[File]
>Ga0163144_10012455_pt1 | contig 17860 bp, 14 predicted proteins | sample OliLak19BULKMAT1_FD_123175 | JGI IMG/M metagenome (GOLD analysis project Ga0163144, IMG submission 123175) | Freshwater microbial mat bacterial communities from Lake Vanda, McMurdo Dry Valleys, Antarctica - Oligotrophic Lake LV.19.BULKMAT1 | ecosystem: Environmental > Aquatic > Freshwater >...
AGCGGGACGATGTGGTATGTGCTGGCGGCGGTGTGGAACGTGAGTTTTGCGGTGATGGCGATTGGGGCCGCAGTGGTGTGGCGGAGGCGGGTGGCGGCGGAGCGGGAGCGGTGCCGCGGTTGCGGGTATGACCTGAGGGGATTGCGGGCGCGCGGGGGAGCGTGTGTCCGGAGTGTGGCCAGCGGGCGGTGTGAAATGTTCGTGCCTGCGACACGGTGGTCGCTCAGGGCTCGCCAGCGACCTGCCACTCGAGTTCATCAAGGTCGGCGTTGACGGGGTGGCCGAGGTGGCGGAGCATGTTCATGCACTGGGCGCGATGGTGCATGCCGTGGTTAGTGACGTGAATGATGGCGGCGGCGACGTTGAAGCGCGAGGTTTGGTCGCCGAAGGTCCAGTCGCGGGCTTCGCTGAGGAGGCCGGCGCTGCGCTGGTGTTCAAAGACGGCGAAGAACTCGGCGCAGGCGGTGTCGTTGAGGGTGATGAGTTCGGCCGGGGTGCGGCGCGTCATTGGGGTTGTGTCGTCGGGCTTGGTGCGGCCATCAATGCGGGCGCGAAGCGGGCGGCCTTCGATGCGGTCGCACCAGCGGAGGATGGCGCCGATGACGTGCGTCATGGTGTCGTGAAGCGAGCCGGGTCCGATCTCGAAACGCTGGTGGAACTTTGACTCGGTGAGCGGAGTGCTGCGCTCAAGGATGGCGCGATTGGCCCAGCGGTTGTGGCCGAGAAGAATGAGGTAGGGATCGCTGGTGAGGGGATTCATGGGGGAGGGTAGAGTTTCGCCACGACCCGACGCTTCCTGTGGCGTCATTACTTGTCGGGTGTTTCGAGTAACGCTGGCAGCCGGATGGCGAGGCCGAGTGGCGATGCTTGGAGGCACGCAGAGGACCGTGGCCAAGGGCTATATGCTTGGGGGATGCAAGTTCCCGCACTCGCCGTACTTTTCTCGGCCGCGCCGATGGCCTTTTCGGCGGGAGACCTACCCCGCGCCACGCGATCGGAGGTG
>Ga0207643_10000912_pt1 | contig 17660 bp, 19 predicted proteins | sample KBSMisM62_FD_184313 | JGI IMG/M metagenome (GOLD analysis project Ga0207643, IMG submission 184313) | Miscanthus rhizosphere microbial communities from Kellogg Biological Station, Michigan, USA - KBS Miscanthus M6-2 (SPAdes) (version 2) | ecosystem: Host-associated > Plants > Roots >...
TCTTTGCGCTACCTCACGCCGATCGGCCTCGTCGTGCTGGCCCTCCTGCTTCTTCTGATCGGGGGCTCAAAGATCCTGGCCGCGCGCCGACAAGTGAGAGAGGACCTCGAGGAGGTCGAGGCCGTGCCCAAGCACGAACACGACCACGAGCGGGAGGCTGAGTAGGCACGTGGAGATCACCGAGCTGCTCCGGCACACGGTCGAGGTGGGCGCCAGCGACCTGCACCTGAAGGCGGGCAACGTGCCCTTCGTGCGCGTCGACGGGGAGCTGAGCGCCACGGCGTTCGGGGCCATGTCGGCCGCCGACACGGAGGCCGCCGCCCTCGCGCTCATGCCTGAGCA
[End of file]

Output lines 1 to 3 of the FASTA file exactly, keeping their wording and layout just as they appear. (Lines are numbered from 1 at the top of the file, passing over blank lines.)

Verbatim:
>Ga0163144_10012455_pt1 | contig 17860 bp, 14 predicted proteins | sample OliLak19BULKMAT1_FD_123175 | JGI IMG/M metagenome (GOLD analysis project Ga0163144, IMG submission 123175) | Freshwater microbial mat bacterial communities from Lake Vanda, McMurdo Dry Valleys, Antarctica - Oligotrophic Lake LV.19.BULKMAT1 | ecosystem: Environmental > Aquatic > Freshwater >...
AGCGGGACGATGTGGTATGTGCTGGCGGCGGTGTGGAACGTGAGTTTTGCGGTGATGGCGATTGGGGCCGCAGTGGTGTGGCGGAGGCGGGTGGCGGCGGAGCGGGAGCGGTGCCGCGGTTGCGGGTATGACCTGAGGGGATTGCGGGCGCGCGGGGGAGCGTGTGTCCGGAGTGTGGCCAGCGGGCGGTGTGAAATGTTCGTGCCTGCGACACGGTGGTCGCTCAGGGCTCGCCAGCGACCTGCCACTCGAGTTCATCAAGGTCGGCGTTGACGGGGTGGCCGAGGTGGCGGAGCATGTTCATGCACTGGGCGCGATGGTGCATGCCGTGGTTAGTGACGTGAATGATGGCGGCGGCGACGTTGAAGCGCGAGGTTTGGTCGCCGAAGGTCCAGTCGCGGGCTTCGCTGAGGAGGCCGGCGCTGCGCTGGTGTTCAAAGACGGCGAAGAACTCGGCGCAGGCGGTGTCGTTGAGGGTGATGAGTTCGGCCGGGGTGCGGCGCGTCATTGGGGTTGTGTCGTCGGGCTTGGTGCGGCCATCAATGCGGGCGCGAAGCGGGCGGCCTTCGATGCGGTCGCACCAGCGGAGGATGGCGCCGATGACGTGCGTCATGGTGTCGTGAAGCGAGCCGGGTCCGATCTCGAAACGCTGGTGGAACTTTGACTCGGTGAGCGGAGTGCTGCGCTCAAGGATGGCGCGATTGGCCCAGCGGTTGTGGCCGAGAAGAATGAGGTAGGGATCGCTGGTGAGGGGATTCATGGGGGAGGGTAGAGTTTCGCCACGACCCGACGCTTCCTGTGGCGTCATTACTTGTCGGGTGTTTCGAGTAACGCTGGCAGCCGGATGGCGAGGCCGAGTGGCGATGCTTGGAGGCACGCAGAGGACCGTGGCCAAGGGCTATATGCTTGGGGGATGCAAGTTCCCGCACTCGCCGTACTTTTCTCGGCCGCGCCGATGGCCTTTTCGGCGGGAGACCTACCCCGCGCCACGCGATCGGAGGTG
>Ga0207643_10000912_pt1 | contig 17660 bp, 19 predicted proteins | sample KBSMisM62_FD_184313 | JGI IMG/M metagenome (GOLD analysis project Ga0207643, IMG submission 184313) | Miscanthus rhizosphere microbial communities from Kellogg Biological Station, Michigan, USA - KBS Miscanthus M6-2 (SPAdes) (version 2) | ecosystem: Host-associated > Plants > Roots >...